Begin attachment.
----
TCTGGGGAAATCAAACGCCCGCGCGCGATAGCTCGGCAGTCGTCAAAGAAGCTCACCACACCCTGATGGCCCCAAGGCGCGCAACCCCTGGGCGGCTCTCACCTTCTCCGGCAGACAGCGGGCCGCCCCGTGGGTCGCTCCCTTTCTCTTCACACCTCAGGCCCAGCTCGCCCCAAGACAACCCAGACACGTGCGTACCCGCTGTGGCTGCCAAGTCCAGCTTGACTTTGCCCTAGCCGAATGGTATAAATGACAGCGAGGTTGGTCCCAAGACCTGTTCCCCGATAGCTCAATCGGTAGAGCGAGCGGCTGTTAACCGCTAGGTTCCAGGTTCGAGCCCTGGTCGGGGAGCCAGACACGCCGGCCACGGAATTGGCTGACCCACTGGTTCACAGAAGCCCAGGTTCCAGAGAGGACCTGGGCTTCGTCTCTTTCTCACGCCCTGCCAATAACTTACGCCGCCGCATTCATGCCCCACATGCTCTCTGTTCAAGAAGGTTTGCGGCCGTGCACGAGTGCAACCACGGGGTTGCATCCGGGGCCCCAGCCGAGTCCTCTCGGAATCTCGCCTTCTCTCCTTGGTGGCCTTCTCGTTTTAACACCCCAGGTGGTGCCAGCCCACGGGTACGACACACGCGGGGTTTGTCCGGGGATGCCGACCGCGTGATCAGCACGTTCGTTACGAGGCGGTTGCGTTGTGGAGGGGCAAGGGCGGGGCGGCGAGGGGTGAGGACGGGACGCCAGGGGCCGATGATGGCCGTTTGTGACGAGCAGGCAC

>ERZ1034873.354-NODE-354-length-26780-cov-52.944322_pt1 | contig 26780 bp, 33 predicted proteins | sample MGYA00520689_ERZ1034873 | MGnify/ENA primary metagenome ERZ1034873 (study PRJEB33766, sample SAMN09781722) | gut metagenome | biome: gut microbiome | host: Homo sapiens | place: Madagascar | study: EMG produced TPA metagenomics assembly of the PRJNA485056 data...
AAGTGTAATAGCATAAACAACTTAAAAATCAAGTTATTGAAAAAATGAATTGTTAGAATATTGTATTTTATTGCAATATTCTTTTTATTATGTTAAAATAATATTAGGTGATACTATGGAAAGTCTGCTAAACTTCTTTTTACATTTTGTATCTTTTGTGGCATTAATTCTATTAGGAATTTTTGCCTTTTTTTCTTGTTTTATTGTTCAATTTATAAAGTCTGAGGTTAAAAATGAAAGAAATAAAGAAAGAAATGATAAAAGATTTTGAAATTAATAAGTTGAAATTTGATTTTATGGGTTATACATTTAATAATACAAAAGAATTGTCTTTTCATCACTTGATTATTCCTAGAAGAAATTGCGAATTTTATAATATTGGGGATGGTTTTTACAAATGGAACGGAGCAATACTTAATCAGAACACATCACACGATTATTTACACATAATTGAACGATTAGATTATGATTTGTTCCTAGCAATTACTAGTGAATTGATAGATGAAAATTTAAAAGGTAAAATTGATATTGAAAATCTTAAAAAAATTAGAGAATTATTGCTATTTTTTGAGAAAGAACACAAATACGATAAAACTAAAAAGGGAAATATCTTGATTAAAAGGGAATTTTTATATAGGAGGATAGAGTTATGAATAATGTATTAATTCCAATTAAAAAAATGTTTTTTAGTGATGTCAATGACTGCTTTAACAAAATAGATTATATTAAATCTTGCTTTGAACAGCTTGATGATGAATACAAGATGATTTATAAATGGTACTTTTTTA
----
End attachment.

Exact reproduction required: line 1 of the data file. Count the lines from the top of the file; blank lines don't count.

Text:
TCTGGGGAAATCAAACGCCCGCGCGCGATAGCTCGGCAGTCGTCAAAGAAGCTCACCACACCCTGATGGCCCCAAGGCGCGCAACCCCTGGGCGGCTCTCACCTTCTCCGGCAGACAGCGGGCCGCCCCGTGGGTCGCTCCCTTTCTCTTCACACCTCAGGCCCAGCTCGCCCCAAGACAACCCAGACACGTGCGTACCCGCTGTGGCTGCCAAGTCCAGCTTGACTTTGCCCTAGCCGAATGGTATAAATGACAGCGAGGTTGGTCCCAAGACCTGTTCCCCGATAGCTCAATCGGTAGAGCGAGCGGCTGTTAACCGCTAGGTTCCAGGTTCGAGCCCTGGTCGGGGAGCCAGACACGCCGGCCACGGAATTGGCTGACCCACTGGTTCACAGAAGCCCAGGTTCCAGAGAGGACCTGGGCTTCGTCTCTTTCTCACGCCCTGCCAATAACTTACGCCGCCGCATTCATGCCCCACATGCTCTCTGTTCAAGAAGGTTTGCGGCCGTGCACGAGTGCAACCACGGGGTTGCATCCGGGGCCCCAGCCGAGTCCTCTCGGAATCTCGCCTTCTCTCCTTGGTGGCCTTCTCGTTTTAACACCCCAGGTGGTGCCAGCCCACGGGTACGACACACGCGGGGTTTGTCCGGGGATGCCGACCGCGTGATCAGCACGTTCGTTACGAGGCGGTTGCGTTGTGGAGGGGCAAGGGCGGGGCGGCGAGGGGTGAGGACGGGACGCCAGGGGCCGATGATGGCCGTTTGTGACGAGCAGGCAC